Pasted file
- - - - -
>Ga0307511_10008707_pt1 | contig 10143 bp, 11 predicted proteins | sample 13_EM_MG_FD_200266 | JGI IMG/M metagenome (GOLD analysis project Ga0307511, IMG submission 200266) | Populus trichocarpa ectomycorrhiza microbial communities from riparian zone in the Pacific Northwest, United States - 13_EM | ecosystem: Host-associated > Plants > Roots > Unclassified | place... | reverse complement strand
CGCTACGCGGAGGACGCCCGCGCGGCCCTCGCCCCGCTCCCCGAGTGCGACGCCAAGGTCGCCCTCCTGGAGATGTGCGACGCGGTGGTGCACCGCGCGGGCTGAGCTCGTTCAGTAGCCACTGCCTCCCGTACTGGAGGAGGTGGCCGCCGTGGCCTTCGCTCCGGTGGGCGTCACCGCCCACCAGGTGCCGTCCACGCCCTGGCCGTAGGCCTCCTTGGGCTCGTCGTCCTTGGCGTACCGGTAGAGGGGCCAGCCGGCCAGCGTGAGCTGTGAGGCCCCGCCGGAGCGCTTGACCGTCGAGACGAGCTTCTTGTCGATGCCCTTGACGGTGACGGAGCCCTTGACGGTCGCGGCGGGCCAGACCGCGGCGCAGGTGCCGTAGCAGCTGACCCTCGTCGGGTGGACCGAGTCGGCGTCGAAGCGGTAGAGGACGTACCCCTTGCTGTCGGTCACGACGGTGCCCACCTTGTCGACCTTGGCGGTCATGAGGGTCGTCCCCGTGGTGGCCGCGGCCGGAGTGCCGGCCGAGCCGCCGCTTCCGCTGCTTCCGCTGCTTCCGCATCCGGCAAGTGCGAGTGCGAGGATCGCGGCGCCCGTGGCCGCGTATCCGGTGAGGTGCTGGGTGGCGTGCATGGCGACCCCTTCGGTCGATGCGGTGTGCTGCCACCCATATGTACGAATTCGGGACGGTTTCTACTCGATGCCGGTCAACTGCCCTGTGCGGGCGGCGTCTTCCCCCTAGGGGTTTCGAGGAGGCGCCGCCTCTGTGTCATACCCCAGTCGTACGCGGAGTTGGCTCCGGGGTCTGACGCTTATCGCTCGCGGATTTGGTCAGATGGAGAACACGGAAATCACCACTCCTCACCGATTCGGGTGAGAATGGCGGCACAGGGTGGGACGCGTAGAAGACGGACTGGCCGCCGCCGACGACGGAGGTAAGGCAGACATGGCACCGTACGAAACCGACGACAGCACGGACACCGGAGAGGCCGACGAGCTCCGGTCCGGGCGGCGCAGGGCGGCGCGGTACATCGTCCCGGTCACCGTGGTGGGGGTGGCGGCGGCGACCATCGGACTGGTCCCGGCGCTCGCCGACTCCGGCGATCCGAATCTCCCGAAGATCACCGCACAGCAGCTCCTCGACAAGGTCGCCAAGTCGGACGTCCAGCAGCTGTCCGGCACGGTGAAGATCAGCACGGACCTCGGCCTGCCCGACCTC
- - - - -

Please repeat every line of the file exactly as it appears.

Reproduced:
>Ga0307511_10008707_pt1 | contig 10143 bp, 11 predicted proteins | sample 13_EM_MG_FD_200266 | JGI IMG/M metagenome (GOLD analysis project Ga0307511, IMG submission 200266) | Populus trichocarpa ectomycorrhiza microbial communities from riparian zone in the Pacific Northwest, United States - 13_EM | ecosystem: Host-associated > Plants > Roots > Unclassified | place... | reverse complement strand
CGCTACGCGGAGGACGCCCGCGCGGCCCTCGCCCCGCTCCCCGAGTGCGACGCCAAGGTCGCCCTCCTGGAGATGTGCGACGCGGTGGTGCACCGCGCGGGCTGAGCTCGTTCAGTAGCCACTGCCTCCCGTACTGGAGGAGGTGGCCGCCGTGGCCTTCGCTCCGGTGGGCGTCACCGCCCACCAGGTGCCGTCCACGCCCTGGCCGTAGGCCTCCTTGGGCTCGTCGTCCTTGGCGTACCGGTAGAGGGGCCAGCCGGCCAGCGTGAGCTGTGAGGCCCCGCCGGAGCGCTTGACCGTCGAGACGAGCTTCTTGTCGATGCCCTTGACGGTGACGGAGCCCTTGACGGTCGCGGCGGGCCAGACCGCGGCGCAGGTGCCGTAGCAGCTGACCCTCGTCGGGTGGACCGAGTCGGCGTCGAAGCGGTAGAGGACGTACCCCTTGCTGTCGGTCACGACGGTGCCCACCTTGTCGACCTTGGCGGTCATGAGGGTCGTCCCCGTGGTGGCCGCGGCCGGAGTGCCGGCCGAGCCGCCGCTTCCGCTGCTTCCGCTGCTTCCGCATCCGGCAAGTGCGAGTGCGAGGATCGCGGCGCCCGTGGCCGCGTATCCGGTGAGGTGCTGGGTGGCGTGCATGGCGACCCCTTCGGTCGATGCGGTGTGCTGCCACCCATATGTACGAATTCGGGACGGTTTCTACTCGATGCCGGTCAACTGCCCTGTGCGGGCGGCGTCTTCCCCCTAGGGGTTTCGAGGAGGCGCCGCCTCTGTGTCATACCCCAGTCGTACGCGGAGTTGGCTCCGGGGTCTGACGCTTATCGCTCGCGGATTTGGTCAGATGGAGAACACGGAAATCACCACTCCTCACCGATTCGGGTGAGAATGGCGGCACAGGGTGGGACGCGTAGAAGACGGACTGGCCGCCGCCGACGACGGAGGTAAGGCAGACATGGCACCGTACGAAACCGACGACAGCACGGACACCGGAGAGGCCGACGAGCTCCGGTCCGGGCGGCGCAGGGCGGCGCGGTACATCGTCCCGGTCACCGTGGTGGGGGTGGCGGCGGCGACCATCGGACTGGTCCCGGCGCTCGCCGACTCCGGCGATCCGAATCTCCCGAAGATCACCGCACAGCAGCTCCTCGACAAGGTCGCCAAGTCGGACGTCCAGCAGCTGTCCGGCACGGTGAAGATCAGCACGGACCTCGGCCTGCCCGACCTC